|Updating from bison 1.24 to 2.4.1 email@example.com (Tuggi) (2010-07-23)|
|Re: Updating from bison 1.24 to 2.4.1 firstname.lastname@example.org (Hans Aberg) (2010-07-25)|
|Re: Updating from bison 1.24 to 2.4.1 email@example.com (George Neuner) (2010-07-26)|
|Re: Updating from bison 1.24 to 2.4.1 firstname.lastname@example.org (Gene) (2010-07-27)|
|Re: Updating from bison 1.24 to 2.4.1 email@example.com (George Neuner) (2010-07-28)|
|Re: Updating from bison 1.24 to 2.4.1 firstname.lastname@example.org (Joel E. Denny) (2010-07-29)|
|From:||George Neuner <email@example.com>|
|Date:||Mon, 26 Jul 2010 12:18:04 -0400|
|Organization:||A noiseless patient Spider|
|Posted-Date:||26 Jul 2010 13:03:40 EDT|
On Fri, 23 Jul 2010 05:08:13 -0700 (PDT), Tuggi
>we were still using an old version of bison (v 1.24).
>... as we tried to add another rule to the bison definition file lately,
>bison denied work. The error message was
>"limit of 32767 exceeded, too many gotos".
>Well, I'm no bison expert so I don't know what internal limit is
>meant. We had 163 tokens and 173 rules defined. When trying to add
>rule 174, the error occurred.
You're using an old version that either was compiled with 16-bit
integers or is targeted to a 16-bit C compiler. The parser state
machine code can't be generated because Bison has run out of (legal)
>Then I use the new bison version (2.4.1) with the same *.y-file.
>Running bison and compling my application with the generated c-file
>works with no errors. But running the new built application causes
>trouble: It crashes! Calling yyparse() now leads to an
>EAccessViolation-exception. Calling yyparse() twice even terminates
>the application with an "Abnormal program termination".
>I also want to mention that generating the c-file causes 1 shift/
>reduce and 2 reduce/reduce conflicts.
Reduce/Reduce is a FATAL error in an LR parser. It means that your
grammar is ambiguous and there are 2 or more rules which apply to the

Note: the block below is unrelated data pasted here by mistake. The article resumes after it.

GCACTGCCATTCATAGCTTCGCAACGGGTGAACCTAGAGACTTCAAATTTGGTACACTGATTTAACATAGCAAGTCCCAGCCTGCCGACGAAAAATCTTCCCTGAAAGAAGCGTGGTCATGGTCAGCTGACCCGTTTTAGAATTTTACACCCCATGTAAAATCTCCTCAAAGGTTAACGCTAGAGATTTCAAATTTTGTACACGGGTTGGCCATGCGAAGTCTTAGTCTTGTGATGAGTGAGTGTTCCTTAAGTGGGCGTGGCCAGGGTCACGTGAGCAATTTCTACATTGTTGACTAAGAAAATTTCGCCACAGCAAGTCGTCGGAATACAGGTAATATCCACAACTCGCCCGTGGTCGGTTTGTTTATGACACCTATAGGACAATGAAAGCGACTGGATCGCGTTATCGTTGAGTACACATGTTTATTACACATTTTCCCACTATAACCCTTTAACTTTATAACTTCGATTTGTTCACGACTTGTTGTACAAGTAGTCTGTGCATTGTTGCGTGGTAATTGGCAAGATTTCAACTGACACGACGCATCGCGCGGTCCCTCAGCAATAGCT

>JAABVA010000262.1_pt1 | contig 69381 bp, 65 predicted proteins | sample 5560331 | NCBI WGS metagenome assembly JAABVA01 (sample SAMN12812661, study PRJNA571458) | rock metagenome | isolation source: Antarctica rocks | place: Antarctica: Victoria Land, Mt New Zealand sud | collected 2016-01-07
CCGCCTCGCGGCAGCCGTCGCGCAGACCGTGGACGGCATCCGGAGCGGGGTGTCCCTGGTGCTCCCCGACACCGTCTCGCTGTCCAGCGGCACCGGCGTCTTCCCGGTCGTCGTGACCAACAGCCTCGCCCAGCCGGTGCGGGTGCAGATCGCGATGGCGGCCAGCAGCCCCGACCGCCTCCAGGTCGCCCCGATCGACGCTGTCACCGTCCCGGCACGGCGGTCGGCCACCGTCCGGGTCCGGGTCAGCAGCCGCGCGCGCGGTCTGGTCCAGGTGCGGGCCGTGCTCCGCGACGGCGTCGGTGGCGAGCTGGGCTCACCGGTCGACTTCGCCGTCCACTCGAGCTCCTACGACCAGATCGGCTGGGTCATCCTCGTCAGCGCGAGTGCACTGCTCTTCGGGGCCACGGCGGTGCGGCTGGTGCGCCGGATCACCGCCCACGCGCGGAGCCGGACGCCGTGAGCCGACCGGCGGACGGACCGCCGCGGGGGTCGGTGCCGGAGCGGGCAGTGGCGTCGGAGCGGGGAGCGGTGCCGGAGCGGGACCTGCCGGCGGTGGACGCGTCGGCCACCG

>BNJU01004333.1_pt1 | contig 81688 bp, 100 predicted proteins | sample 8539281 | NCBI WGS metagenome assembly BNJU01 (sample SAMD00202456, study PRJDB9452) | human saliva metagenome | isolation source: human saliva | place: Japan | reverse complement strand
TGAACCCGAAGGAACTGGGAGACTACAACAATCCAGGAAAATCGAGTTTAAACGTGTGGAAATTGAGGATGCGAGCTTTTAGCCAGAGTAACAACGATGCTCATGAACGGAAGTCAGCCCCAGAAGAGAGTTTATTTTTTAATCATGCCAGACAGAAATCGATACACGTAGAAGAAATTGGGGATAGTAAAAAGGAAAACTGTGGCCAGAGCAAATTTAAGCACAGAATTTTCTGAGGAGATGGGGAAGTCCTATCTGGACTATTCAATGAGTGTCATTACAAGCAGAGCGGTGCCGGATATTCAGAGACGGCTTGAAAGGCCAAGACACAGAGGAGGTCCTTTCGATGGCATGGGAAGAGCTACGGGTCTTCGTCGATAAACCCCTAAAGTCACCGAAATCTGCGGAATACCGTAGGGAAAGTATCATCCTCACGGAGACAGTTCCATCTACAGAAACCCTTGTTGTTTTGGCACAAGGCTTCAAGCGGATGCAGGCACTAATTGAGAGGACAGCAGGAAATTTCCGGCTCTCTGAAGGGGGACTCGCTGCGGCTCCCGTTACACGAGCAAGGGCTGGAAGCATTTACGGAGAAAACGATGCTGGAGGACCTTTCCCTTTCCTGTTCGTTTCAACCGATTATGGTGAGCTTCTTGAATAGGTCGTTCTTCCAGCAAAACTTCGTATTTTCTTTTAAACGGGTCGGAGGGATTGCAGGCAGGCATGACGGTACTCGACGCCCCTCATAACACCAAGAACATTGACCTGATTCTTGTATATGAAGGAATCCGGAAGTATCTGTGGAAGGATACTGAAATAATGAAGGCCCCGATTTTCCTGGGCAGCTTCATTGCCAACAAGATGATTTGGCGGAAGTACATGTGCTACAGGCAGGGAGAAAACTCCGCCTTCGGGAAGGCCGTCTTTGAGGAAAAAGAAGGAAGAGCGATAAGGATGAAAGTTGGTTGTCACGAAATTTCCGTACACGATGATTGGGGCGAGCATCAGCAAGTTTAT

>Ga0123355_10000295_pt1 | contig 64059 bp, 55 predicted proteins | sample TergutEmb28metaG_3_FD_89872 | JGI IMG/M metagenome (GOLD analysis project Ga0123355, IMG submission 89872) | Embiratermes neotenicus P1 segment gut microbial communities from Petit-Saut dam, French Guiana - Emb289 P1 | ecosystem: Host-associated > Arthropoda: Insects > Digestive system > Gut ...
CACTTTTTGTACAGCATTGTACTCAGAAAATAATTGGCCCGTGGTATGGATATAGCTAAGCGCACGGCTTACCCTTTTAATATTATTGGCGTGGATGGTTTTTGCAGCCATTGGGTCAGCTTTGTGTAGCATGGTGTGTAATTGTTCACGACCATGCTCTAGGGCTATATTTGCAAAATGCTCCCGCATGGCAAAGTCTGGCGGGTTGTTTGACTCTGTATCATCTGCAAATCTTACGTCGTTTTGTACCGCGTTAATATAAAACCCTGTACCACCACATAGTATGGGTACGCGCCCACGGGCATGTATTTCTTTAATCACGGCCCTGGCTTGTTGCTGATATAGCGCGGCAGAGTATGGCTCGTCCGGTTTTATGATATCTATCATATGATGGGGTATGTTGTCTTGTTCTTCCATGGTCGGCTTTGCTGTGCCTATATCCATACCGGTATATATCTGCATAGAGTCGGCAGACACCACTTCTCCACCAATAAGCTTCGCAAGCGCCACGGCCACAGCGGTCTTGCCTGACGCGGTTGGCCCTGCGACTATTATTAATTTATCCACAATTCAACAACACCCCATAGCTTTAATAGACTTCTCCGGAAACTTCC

The latest versions of Bison have *experimental* support for GLR
parsing, which can deal with such ambiguity. However, if you are not
an expert, you should stay away from GLR.
Shift/Reduce is a warning which means that your grammar has a
construct which is potentially confusing. The typical cause of this
is a nested IF-THEN-ELSE construct. If your grammar allows nested
conditionals then you probably don't need to worry about this.
Since Bison found Reduce/Reduce conflicts, it would have returned an
error code so that make (or whatever build system you use) knew to
stop the build. [Nope. See below. -John]
>[I suggested that this problem usually means that there are pointer bugs in
>user code that happened not to crash until the new version of bison moved
>the data around. Debug them the same way one debugs any other pointer
Possibly ... but it may be related to the Reduce/Reduce conflicts. As
it stands, the parser is hopelessly confused. He needs to fix those
conflicts first before looking for other problems.
[As the prior message noted, bison produces a parser even if there are
reduce/reduce errors, by using the rule that appears first in the source
file. I agree that fixing the conflicts would be a good idea. -John]
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